You're in Remission: What Next?

by Brittany McNabb

Remission What Next Life After Cancer

Background: is an online support network developed in partnership with the American Cancer Society that helps help cancer patients, survivors, and caregivers gain firsthand insight into living with cancer and connect with others facing a similar diagnosis. Members of are sometimes referred to as "WhatNexters."

Once you achieve remission you might not know what to do next. Survivorship could be met with celebration but also trepidation. You have been fighting cancer and now there is nothing to fight; your new normal can include changes with work, family, daily routine, and overall attitude about life. 

Goodbye To Peopel Via Becausepeoplematter


"Getting back to normal life after cancer is challenging. Sometimes it feels like people and the world expect us to be fine. I am working on taking really good care of myself mind-body-spirit and talking about my recovery as needed to those I trust. It takes time and patience for the fears and memories of it to fade I think. It's a day at a time too and normal life feels more normal slowly but surely." - libby

Acs Relay Event


"Once your care team lets you fly from the nest, so to speak, a whole new array of emotions and fears start to crop up - you're no longer being so closely held, so who's watching the store? Every small symptom translates into the anxiety of recurrence. Everyone around you more or less expects you to return to normal, but internally, the fight never ends. Sometimes we forget that we have a responsibility to be active partners in our ongoing care as we enter survivorship." - baridirects

Prepare for a new normal. 

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The transition from treatment to post-treatment can be tricky. You go from fighting everyday, attending treatments, and being on high alert to moving into the groove of life after cancer. WhatNexters say that finding a new normal can be a process that takes patience and acceptance

"I have changed so much along the way. I don't let the little things bother be anymore, but I feel that I'm so different now and I have lost my sense of direction. I fought like a warrior and now that I'm a survivor I feel lost. But I continue to put one foot in front of the other as I figure out my new life after cancer." - HollyGolightly

"My "new normal" is learning to be on guard but not to be paranoid about the cancer returning. My "new normal" can get discouraging with the lingering effects but I can also laugh at myself and continue to find constants in my life." - JennyMiller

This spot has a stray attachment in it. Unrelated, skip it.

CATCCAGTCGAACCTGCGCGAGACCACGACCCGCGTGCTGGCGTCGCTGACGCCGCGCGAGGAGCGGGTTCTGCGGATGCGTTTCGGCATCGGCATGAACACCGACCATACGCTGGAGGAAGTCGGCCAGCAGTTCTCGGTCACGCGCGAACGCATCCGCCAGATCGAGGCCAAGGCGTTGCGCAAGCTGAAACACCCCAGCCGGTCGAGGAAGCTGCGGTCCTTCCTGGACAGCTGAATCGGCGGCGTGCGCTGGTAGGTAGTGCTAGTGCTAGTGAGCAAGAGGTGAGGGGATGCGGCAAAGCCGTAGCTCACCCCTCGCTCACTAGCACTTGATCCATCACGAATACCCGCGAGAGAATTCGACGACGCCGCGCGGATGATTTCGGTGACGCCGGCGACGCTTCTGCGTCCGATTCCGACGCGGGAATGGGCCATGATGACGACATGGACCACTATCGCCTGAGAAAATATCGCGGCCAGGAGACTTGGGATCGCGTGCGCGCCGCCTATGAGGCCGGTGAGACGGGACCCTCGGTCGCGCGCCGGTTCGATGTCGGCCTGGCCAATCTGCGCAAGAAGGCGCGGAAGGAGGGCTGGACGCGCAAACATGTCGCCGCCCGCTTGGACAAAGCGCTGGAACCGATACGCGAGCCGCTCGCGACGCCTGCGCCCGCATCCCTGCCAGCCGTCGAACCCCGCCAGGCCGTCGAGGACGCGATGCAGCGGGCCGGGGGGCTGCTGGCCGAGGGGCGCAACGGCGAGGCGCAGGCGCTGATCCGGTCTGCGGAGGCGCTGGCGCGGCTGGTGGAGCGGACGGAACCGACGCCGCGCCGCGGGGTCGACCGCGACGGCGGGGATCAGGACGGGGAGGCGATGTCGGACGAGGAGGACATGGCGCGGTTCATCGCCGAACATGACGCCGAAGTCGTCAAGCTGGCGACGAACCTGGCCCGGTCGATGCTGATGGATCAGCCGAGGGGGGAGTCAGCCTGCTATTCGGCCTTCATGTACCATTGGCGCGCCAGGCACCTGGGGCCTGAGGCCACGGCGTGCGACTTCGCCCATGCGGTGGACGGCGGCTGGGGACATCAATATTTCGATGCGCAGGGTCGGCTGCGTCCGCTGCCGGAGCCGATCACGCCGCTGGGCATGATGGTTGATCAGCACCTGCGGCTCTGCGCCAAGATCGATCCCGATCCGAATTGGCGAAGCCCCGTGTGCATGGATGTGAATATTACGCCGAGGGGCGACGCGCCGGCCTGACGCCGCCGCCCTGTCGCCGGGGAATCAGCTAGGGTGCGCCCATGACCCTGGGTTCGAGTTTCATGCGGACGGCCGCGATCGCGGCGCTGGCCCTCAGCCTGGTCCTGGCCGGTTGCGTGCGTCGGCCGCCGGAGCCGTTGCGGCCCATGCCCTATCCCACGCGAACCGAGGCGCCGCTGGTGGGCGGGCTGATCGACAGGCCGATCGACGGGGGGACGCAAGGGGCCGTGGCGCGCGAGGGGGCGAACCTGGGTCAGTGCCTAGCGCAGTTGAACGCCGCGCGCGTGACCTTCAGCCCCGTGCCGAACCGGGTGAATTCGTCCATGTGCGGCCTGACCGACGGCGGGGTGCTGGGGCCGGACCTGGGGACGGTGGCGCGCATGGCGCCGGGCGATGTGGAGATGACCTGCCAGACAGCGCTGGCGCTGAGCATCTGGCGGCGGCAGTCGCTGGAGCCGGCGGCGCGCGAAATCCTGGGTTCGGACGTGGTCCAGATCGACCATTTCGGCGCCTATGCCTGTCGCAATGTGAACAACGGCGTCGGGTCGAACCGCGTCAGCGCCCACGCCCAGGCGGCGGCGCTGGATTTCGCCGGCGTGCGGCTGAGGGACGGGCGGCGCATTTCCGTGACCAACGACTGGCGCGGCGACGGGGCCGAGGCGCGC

Finding ways to resolve feelings about your "new normal."

The Mayo Clinic, in a guide about cancer survivors and managing emotions after treatment, highlights some main negative emotional repercussions of life after treatment. Some include fear of recurrence, stress of everyday life, depression and anxiety, self-consciousness, survivor's guilt, and loneliness. It is very common for survivors to ask their doctor about seeing a counselor after treatment or joining a support group. No matter which of these feelings you may have, you are not alone. Additionally, here are some suggestions from WhatNexters on ways to resolve those feelings.

Dont Dwell On Regrets


- If you feel lost, focus on the ones you love to help you through the transition.

"I just finished chemo two weeks ago and trying to adjust to the fact that I am considered in remission. I think anyone who has been diagnosed with cancer is forever changed. I am taking one day at a time. I am grateful for these good days and hope for many more but in the back of my mind is the 'what if' of recurrence. This site has taught me that cancer can be treated as a chronic disease. We can only do the best we can. For me there is a new normal - I am more aware and have a greater appreciation of those close to me, am trying to change to a healthier lifestyle, and have more of a don't put off till tomorrow what you can do today attitude." - Lynne-I-Am

- If you feel overwhelmed returning to work, keep your expectations moderate in the beginning.